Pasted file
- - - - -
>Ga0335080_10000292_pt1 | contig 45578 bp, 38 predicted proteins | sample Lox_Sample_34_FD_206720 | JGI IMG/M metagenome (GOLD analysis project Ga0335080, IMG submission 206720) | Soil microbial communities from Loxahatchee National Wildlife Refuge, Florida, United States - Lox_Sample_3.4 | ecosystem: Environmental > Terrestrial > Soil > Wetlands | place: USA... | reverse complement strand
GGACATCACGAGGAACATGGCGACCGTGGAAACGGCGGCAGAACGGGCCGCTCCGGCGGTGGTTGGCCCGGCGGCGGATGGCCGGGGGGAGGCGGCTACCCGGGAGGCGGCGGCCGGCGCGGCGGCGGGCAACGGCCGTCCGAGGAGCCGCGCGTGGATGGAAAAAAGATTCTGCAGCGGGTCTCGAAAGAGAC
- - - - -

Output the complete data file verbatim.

>Ga0335080_10000292_pt1 | contig 45578 bp, 38 predicted proteins | sample Lox_Sample_34_FD_206720 | JGI IMG/M metagenome (GOLD analysis project Ga0335080, IMG submission 206720) | Soil microbial communities from Loxahatchee National Wildlife Refuge, Florida, United States - Lox_Sample_3.4 | ecosystem: Environmental > Terrestrial > Soil > Wetlands | place: USA... | reverse complement strand
GGACATCACGAGGAACATGGCGACCGTGGAAACGGCGGCAGAACGGGCCGCTCCGGCGGTGGTTGGCCCGGCGGCGGATGGCCGGGGGGAGGCGGCTACCCGGGAGGCGGCGGCCGGCGCGGCGGCGGGCAACGGCCGTCCGAGGAGCCGCGCGTGGATGGAAAAAAGATTCTGCAGCGGGTCTCGAAAGAGAC